For an introduction into the science of haptics, the article, “Primal, Acute and Easily Duped: Our Sense of Touch,” provided great examples about the accuracy and fallibility of our sense of touch. However, the proliferation of touch-sensitive input devices over the past 4 years since it was written didn’t provide the author with any insight into their pending popularity, or the effect they would have on our fingertips. If our fingertips can feel a bump the thickness of one micron, imagine the sensitivity they have even as they slide over a touch-sensitive glass tablet, a glossy plastic mouse, or an anodized smooth track pad.
The more our fingertips are required to touch, drag, swipe, and pinch, even over smooth surfaces, the more abrasive those surfaces become over time and the more those subtle abrasions wear on our skin. Glass becomes scratched, plastic becomes scuffed, and biological stains build up on anodized aluminum along with all other surfaces. The point being that these smooth surfaces end up hurting, if not annoying, our fingertips over time. If the fingertips are the equivalent of the fovea of our eyes, why subject ourselves to these increasingly painful disturbances and not return to using an input device such as a stylus? And why limit ourselves to only blandly smooth surfaces for input when there are millions of other textures that we could enjoy but instead lose as a result of our dependency on the uniformity of gloss.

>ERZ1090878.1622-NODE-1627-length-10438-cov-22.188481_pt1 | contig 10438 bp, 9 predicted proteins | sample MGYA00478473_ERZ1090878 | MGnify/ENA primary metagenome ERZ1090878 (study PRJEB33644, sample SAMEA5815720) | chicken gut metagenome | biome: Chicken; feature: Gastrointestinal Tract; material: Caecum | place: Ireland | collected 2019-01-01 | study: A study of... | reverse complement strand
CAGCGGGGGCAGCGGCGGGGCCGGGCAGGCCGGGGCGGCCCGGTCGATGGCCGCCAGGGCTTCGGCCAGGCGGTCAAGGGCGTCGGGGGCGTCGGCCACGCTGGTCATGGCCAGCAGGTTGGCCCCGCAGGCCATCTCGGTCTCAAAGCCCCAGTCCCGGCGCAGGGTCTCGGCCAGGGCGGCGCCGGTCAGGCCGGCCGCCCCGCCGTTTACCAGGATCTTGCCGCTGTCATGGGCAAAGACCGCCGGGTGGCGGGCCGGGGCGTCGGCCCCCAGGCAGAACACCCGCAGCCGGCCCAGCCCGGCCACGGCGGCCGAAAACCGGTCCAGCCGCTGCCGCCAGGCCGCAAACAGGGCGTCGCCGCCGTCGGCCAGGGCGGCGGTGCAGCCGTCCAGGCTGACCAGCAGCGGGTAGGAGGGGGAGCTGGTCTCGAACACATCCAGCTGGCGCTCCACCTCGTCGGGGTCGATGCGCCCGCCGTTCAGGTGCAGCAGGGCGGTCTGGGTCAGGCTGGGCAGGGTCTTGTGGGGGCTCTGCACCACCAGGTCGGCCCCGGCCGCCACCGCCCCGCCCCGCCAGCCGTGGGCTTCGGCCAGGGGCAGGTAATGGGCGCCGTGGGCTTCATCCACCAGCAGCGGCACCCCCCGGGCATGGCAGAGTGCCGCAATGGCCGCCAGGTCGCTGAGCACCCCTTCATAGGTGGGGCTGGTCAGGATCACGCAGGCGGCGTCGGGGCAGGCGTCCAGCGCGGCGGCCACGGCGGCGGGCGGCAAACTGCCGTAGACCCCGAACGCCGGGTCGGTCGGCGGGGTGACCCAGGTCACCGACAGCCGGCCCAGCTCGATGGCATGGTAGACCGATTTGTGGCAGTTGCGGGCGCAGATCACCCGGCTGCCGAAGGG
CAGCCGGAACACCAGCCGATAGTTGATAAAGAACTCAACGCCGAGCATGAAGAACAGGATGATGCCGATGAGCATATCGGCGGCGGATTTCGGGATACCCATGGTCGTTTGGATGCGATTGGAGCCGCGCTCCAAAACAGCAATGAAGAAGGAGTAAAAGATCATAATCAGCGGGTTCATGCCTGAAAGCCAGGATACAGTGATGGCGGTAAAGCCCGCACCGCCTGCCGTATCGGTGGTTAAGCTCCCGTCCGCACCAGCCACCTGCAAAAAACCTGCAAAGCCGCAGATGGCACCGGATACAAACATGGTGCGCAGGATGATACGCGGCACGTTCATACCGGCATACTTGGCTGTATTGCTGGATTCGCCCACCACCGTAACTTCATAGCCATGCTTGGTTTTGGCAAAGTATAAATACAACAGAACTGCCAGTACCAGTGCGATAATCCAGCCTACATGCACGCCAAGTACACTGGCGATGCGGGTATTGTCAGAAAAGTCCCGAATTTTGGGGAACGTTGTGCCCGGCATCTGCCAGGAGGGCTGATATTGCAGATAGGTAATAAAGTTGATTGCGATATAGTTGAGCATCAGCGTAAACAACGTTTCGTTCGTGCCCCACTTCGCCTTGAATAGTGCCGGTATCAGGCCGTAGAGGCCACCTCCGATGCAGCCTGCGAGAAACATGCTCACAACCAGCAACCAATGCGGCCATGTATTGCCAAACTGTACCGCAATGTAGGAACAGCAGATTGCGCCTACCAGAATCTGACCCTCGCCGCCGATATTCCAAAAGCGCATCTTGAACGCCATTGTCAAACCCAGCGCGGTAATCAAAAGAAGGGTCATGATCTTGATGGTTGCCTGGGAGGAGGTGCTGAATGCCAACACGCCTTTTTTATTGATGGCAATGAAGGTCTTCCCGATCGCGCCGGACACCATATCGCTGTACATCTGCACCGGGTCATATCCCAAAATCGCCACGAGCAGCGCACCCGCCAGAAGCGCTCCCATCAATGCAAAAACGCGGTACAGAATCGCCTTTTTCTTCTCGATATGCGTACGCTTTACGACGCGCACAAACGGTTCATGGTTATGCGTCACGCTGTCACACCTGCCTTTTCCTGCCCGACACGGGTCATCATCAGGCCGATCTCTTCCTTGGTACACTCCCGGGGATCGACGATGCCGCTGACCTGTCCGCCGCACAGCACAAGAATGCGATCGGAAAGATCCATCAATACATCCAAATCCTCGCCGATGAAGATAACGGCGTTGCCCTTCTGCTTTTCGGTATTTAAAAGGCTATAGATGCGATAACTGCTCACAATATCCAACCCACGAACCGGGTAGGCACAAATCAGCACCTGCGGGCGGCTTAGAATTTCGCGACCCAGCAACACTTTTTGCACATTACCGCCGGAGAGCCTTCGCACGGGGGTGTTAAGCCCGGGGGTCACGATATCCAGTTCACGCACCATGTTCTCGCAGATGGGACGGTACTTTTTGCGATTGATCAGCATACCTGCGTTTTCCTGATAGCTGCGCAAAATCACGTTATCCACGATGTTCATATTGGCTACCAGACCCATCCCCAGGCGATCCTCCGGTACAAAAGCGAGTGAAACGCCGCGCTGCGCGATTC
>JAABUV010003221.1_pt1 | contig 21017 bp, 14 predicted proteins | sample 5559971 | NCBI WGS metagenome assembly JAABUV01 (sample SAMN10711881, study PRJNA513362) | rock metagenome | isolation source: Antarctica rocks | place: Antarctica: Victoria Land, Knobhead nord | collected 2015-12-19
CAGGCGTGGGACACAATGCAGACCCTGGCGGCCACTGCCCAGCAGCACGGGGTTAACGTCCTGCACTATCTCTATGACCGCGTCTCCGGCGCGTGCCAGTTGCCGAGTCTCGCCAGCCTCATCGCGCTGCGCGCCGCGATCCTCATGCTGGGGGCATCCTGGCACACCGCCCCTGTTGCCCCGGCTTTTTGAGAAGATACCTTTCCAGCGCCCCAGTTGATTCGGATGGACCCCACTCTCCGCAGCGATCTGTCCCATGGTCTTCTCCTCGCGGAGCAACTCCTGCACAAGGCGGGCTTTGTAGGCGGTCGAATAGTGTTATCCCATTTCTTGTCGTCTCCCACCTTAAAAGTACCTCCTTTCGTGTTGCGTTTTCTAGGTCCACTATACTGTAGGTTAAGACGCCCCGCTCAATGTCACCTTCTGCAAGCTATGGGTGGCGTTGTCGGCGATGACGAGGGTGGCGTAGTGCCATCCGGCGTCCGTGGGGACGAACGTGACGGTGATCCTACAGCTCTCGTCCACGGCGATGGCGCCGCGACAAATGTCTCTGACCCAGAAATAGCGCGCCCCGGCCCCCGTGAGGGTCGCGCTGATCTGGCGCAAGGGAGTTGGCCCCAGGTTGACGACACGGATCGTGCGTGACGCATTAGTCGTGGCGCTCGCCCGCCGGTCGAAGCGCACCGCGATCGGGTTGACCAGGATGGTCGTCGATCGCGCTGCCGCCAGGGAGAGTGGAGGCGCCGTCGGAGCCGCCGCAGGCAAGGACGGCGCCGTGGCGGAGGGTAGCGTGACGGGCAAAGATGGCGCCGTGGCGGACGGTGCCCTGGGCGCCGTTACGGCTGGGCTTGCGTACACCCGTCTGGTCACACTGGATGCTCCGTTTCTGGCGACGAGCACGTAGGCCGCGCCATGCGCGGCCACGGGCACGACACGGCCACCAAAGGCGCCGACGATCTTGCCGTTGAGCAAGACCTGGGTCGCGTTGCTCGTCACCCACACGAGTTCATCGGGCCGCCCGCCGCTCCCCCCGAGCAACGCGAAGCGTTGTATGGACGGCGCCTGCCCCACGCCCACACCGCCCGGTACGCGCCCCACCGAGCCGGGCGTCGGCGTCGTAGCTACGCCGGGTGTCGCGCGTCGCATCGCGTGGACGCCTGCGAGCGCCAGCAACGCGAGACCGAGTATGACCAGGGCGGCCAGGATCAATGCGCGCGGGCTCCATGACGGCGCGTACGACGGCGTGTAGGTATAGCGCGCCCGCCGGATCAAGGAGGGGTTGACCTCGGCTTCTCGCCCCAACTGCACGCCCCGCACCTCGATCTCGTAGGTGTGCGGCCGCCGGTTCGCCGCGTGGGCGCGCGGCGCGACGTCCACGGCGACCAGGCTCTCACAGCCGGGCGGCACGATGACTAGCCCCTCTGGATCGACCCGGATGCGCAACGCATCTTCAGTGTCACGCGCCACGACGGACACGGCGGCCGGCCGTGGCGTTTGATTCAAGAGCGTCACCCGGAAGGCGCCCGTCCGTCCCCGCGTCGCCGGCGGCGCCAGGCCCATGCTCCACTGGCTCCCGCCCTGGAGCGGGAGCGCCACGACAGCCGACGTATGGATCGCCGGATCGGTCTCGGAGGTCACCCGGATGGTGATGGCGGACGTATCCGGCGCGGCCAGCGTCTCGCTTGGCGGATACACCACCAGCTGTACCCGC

Article: Angier, Natalie, (2008). “Primal, Acute and Easily Duped: Our Sense of Touch.” New York Times. Retrieved October 9, 2012 from http://www.nytimes.com/2008/12/09/science/09angi.html